"We greatly hope, therefore," the appeal continued, "that the Jews will be permitted full
(Continued on Page 8)

Commons Kills Bill
to Outlaw Race Bias

LONDON, (JTA) — A draft bill that
would outlaw racial discrimination in this
country was bypassed without debate in
the House of Commons, and a stiff protest
against using procedural technicalities to
kill the bill was voiced by the sponsor of
the measure, Laborite Fenner Brockway.
Brockway complained to the House that
the identical bill, which he has introduced
1-0 times in the last nine years, has always
been pigeonholed without vote, although,
in each case, the bill had passed on first
reading. The bill, he said, has sometimes
reached debate; but, by procedural meth-
ods, no vote has been possible on the prin-
ciples involved.

Purim: New Look at an Old Theme

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Illuminated Purim Megillah

By NATHAN ZIPRIN
Editor, Seven Arts Feature Syndicate
The Purim narrative is a piece of perfection—a well told story with depth of detail yet
with a remarkable paucity of words.
The tale has many compelling virtues—rhythm, tempo, precision, mystery and pure
drama. Each incident is told in minor chords, but when the curtain falls there is a vision
whose echo rolls on and on. It is a measured story, with words used sparingly as if they were
of true treasure.
A lesser artist would have fallen into a trap in the striving to delineate a Mordecai at
the gate, but the sculptor who etched this perfect piece was too mindful of the purity in art to
blur the picture with extraneous touch.
A Mordecai sitting at the king's gate is an overpowering theme. But in the hands of the
scribe who parchmented the Esther tale, Mordecai waiting at the gate attains a stature beyond
the meaning of the moment, developing into a prophetic projection of a tale that was to
repeat itself tragically and endlessly over the Jewish generations.
When Haman braves a repulsive gesture in the king's chamber, there is no Wagnerian
thunder, no heroics, no raucous scene. Creatures of that mold are too pigmy to have treasured
words wasted on them. It is always best then, the artist must have felt, to leave them naked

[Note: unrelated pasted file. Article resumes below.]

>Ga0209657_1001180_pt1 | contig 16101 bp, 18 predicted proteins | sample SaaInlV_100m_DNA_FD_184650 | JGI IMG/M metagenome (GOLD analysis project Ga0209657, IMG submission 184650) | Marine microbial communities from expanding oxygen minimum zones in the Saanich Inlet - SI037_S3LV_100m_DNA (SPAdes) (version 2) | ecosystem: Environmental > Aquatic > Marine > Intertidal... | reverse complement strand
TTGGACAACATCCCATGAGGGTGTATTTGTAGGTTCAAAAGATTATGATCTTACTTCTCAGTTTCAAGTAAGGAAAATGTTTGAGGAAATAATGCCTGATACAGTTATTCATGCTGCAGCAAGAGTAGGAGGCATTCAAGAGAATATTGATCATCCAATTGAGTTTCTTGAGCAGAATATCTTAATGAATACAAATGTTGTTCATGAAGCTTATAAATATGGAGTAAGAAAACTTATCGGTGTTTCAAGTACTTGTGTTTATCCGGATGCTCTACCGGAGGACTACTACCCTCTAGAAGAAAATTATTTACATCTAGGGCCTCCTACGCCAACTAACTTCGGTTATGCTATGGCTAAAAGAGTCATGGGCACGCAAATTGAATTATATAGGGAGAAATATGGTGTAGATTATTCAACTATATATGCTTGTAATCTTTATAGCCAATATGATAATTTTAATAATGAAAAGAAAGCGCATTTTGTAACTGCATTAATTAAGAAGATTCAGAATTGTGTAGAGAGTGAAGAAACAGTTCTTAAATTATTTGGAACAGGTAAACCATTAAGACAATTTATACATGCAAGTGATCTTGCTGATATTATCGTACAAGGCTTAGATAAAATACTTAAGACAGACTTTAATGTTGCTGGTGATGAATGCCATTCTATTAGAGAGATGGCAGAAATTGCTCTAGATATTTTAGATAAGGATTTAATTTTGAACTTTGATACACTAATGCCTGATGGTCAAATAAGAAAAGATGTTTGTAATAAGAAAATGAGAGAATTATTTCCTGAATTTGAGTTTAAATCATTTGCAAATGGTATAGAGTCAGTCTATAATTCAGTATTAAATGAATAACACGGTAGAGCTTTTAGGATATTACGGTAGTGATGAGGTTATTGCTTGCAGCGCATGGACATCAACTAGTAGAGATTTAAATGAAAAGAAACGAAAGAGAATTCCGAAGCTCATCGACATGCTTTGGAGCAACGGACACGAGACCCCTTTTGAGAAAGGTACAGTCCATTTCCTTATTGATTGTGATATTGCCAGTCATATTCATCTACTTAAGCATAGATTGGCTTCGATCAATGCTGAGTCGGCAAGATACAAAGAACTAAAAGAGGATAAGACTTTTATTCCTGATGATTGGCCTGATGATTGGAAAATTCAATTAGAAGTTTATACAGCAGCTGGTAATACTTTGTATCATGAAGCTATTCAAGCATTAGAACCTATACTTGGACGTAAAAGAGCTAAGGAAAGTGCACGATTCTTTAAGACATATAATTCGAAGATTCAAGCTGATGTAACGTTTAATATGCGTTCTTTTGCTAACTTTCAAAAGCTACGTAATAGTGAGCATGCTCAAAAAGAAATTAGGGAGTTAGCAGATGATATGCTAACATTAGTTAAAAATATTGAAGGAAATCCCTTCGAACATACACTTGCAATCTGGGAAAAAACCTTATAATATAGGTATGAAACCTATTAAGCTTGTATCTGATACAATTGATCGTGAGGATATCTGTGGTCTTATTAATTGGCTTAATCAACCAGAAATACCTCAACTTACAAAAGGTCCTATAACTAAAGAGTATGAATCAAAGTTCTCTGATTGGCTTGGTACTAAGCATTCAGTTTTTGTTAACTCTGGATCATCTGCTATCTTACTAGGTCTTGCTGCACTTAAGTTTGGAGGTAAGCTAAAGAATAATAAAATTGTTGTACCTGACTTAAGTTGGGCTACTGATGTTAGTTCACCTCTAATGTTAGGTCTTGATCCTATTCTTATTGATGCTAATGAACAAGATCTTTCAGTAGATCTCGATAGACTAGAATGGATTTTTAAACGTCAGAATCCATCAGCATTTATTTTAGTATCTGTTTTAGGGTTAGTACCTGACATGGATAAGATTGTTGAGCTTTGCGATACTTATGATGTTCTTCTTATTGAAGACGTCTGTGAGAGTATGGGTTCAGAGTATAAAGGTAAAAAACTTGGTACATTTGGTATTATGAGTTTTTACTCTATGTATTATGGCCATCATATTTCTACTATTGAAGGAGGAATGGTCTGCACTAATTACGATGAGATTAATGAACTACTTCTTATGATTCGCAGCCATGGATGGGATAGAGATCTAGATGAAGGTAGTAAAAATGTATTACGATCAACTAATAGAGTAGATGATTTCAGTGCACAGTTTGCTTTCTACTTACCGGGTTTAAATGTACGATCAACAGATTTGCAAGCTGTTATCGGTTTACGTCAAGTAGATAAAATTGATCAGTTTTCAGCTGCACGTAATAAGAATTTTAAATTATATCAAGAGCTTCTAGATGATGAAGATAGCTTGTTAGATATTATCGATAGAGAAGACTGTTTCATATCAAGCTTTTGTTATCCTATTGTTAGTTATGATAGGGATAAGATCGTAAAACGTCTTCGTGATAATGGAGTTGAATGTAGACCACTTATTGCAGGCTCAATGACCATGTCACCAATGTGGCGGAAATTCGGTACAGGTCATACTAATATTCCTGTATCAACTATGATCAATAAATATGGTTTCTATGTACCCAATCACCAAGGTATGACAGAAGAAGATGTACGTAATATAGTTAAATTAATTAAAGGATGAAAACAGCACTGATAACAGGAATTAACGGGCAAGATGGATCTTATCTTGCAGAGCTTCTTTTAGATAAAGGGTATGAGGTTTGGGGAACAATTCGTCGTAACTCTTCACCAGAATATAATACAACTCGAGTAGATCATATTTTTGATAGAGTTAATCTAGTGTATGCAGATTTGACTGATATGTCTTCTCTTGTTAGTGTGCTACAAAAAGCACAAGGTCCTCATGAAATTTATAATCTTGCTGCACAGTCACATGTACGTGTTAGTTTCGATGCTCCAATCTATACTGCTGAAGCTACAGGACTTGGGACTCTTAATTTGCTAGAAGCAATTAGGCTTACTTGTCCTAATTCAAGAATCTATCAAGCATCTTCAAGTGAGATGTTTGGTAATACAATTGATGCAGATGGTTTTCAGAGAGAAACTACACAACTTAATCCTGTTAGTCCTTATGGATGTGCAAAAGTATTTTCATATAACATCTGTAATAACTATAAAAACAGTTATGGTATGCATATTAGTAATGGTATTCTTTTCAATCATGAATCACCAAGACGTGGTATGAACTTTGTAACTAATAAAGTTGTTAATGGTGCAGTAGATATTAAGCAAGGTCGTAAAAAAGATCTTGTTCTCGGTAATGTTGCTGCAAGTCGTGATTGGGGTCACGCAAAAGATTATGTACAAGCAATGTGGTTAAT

and exposed.
If brevity is one of the true marks of artistry, the restraint employed in the handling of
that scene reveals a storyteller of unique quality. Yet, the virtue of terseness in telling of
a story is perhaps even better illustrated in the scene that is the Fall of Haman.
Haman had come to collect the honor the king promised to bestow upon him for the good
job he was to do on the Jews. He is serious, watchful, astute, alert but not without a trace of
buffoonery. He shows no signs of sensing the impending collapse. He shows no fear.
When the hammer falls finally it strikes him into complete silence. There is no wailing
or remonstrating. He now seems to know that the word of king and fate is final, irrevocable.
The narrative becomes somewhat expansive when it gets down to limning Jewish
elation over Haman's fall. But that is how it should be. Brevity here, the author must have
sensed, would have shorn the incident of its simplicity.
In rejoicing, restraint is not always a virtue.
The king's dismissal of Queen Vashti for the younger and more beautiful Esther is
hardly a tale for the strait-laced and the virtue-minded. But so skillfully is this romantic
element woven into the major theme that it becomes palatable even to the purists. We forget
on reading it that it challenges conjugal proprieties or even that Esther stepped out of her
fold. There is even no recoiling at the hanging of all of Haman's sons—so perfect a tale is the
Purim chronicle.